I dug out our family Thanksgiving turkey recipe and thought I would share my tips for cooking a moist, delicious turkey. The secret? Start with a great bird, stuff it with my family’s special Italian stuffing recipe. and use my secret basting method for a delicious turkey.
Table of contents
- How to Cook a Turkey for Beginners
- Moist, Delicious Thanksgiving Turkey Recipe
- Choosing a Turkey: Which Kind of Turkey to Buy?
- How Big Should Your Thanksgiving Turkey Be?
- Turkey Stuffing: Our Family’s Special Recipes
- Defrosting a Turkey
- How to Keep a Turkey Moist During Roasting: Two Methods
- How Long Do You Cook a Turkey?
- Simple Steps to Cook a Turkey in a Conventional Oven
- More Turkey Recipes
How to Cook a Turkey for Beginners
Moist, Delicious Thanksgiving Turkey Recipe
Cooking a turkey for Thanksgiving doesn’t have to be difficult. In fact, turkey is EASY to cook. But wait – what about all the horror stories you hear about dried out, tough birds?
Dried out meat means that either the bird was cooked too long or at too high a temperature. Turkey should be cooked at 325 degrees F for just as long as needed. Stuffing it with a moist stuffing recipe, like our family’s Italian stuffing recipe, and using either of the two basting methods described below should give you a moist, juicy bird.
Choosing a Turkey: Which Kind of Turkey to Buy?
The secret to a great Thanksgiving turkey recipe starts with the bird itself. The National Turkey Federation(there is such an organization – honestly, it’s real) advises that there is no difference between a fresh or frozen bird. In my experience, frozen offers more choices in size and quality of bird than fresh.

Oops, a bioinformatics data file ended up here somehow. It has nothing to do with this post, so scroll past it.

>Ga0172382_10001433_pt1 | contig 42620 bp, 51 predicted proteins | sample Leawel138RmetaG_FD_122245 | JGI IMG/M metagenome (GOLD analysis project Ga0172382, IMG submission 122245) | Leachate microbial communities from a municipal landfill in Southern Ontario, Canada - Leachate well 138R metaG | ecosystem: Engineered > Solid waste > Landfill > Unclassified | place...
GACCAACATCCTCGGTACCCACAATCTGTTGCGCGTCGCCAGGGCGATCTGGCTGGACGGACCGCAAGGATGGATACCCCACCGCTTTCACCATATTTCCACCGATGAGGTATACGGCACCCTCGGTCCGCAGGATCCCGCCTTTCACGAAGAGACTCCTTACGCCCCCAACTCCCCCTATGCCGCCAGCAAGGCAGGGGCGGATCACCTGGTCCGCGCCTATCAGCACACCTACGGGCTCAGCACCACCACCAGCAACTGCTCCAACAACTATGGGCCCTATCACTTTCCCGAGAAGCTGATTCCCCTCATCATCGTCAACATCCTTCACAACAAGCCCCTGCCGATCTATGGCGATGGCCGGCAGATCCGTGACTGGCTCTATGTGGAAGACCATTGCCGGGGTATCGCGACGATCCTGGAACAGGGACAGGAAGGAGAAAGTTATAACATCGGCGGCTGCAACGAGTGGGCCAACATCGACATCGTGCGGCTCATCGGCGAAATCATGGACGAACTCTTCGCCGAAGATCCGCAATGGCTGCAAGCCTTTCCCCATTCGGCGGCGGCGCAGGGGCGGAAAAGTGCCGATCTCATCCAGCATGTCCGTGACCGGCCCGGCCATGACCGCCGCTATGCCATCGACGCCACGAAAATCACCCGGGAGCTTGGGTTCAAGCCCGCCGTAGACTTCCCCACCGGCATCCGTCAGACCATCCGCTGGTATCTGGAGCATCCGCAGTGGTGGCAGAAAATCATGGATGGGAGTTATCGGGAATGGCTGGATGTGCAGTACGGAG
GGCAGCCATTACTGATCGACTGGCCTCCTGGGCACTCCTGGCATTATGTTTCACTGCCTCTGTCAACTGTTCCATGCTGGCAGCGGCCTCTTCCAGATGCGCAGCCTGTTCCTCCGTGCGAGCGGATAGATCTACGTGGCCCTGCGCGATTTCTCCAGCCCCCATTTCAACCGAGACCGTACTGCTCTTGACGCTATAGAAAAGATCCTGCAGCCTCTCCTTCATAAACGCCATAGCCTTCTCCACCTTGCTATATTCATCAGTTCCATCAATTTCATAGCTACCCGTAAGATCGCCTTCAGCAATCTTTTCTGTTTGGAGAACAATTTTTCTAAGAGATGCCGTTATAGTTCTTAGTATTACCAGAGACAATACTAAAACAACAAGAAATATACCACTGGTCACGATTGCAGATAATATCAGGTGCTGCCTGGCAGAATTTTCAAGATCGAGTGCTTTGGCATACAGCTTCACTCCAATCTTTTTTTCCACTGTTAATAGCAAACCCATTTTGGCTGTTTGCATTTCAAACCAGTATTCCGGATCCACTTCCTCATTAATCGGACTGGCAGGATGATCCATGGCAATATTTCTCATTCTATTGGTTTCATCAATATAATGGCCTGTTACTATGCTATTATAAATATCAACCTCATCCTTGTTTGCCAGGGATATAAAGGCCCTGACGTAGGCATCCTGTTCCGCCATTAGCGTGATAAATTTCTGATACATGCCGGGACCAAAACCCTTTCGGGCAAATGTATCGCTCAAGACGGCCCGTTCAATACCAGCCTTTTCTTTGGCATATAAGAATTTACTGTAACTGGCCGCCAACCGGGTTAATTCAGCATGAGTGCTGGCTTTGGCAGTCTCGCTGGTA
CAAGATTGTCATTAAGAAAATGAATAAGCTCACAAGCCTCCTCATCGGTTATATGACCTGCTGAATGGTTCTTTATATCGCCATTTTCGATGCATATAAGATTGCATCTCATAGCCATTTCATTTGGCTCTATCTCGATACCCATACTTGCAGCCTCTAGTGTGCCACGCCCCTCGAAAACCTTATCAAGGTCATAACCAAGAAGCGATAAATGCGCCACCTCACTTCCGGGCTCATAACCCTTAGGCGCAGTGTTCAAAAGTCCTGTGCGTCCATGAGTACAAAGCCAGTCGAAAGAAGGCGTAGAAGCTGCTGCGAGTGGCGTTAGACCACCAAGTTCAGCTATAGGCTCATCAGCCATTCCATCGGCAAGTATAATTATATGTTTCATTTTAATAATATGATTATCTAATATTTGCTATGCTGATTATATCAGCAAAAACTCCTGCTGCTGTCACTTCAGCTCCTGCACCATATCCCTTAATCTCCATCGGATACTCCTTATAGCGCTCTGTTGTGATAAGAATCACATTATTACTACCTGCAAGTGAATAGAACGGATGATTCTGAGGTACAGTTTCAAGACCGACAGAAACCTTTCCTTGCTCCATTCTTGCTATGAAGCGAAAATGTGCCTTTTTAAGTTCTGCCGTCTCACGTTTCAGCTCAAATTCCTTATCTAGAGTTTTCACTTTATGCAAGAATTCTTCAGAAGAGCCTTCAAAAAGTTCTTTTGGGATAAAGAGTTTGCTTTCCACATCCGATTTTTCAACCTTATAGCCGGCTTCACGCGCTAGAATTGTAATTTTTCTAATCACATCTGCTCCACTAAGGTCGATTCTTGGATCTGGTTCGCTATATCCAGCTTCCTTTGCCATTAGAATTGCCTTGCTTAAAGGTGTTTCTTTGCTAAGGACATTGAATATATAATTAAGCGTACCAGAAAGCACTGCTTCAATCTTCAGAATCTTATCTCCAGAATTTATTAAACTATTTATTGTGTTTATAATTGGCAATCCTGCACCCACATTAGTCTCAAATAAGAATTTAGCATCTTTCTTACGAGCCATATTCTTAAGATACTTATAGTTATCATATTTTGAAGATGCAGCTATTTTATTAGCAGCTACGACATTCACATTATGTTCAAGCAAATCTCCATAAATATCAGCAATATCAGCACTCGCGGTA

Five Types of Frozen Turkeys
There are five types of frozen turkeys you’ll find in the average supermarket:
- Self-basting (also called basting): These are conventionally raised turkeys that are flash frozen to prevent ice crystals from forming in the meat. Self-basting turkeys are either brined or injected with a solution of edible fat (such as butter), seasonings and spices, water, broth and flavor enhancers. The fats, combined with the seasonings, melt during cooking and make a tender, moist turkey.
- Free range (free roaming): This term refers to how the turkeys are raised rather than to their meat. Free range turkeys access the outdoors during the lives; they often live in cages but are given time outside to roam around. If you are concerned about the kind treatment of animals, free range is for you.
- Kosher: Kosher turkeys are killed and treated according to Jewish dietary laws. They are salted inside and out after slaughter to remove all traces of blood. The birds are then washed so the salt is removed. Many people like kosher turkeys because their flavor is said to be better. I’ve found them to be flavorful and just as good as self-basting turkeys.
- Natural: Natural turkeys may be labeled as such if no artificial colors, flavors or enhancers are added.
- Organic: Organic turkeys must be raised outdoors, with access to sunlight. Their diet contains no chemicals or antibiotics. Their feed must also be raised organically.
Which do we have on our family table? We almost always purchase and cook a self-basting turkey. Several years ago, when my employer gave out free turkeys to employees for Thanksgiving, we received kosher turkeys. These were delicious as well.
How Big Should Your Thanksgiving Turkey Be?
A good rule of thumb is to assume you will need:
- Bird with bones (full turkey): 1 1/2 pounds per person
- Breast meat only: 8 – 12 ounces per person
We usually cook more than we need, but we love leftovers. A cooked turkey will remain fresh in the refrigerator for several days. If you don’t want to cook on Friday, make a slightly larger bird on Thanksgiving and enjoy the leftovers.
Turkey Stuffing: Our Family’s Special Recipes
My husband’s family has a recipe for Italian spinach stuffing that’s so delicious, we make extra just to eat as leftovers. Truly, this stuffing mix is enough for a meal! It’s filled with spicy sausage, plenty of cooked spinach, and bread crumbs. You can find the recipe for Italian spinach stuffing on our website.
Be sure to make the stuffing the night before you plan to roast the turkey. By using this technique, the stuffing will be ready when you are the next day.
Defrosting a Turkey
An average size turkey will take up to four days to properly defrost in the refrigerator. Write it on your calendar if you tend to forget these things – defrost turkey!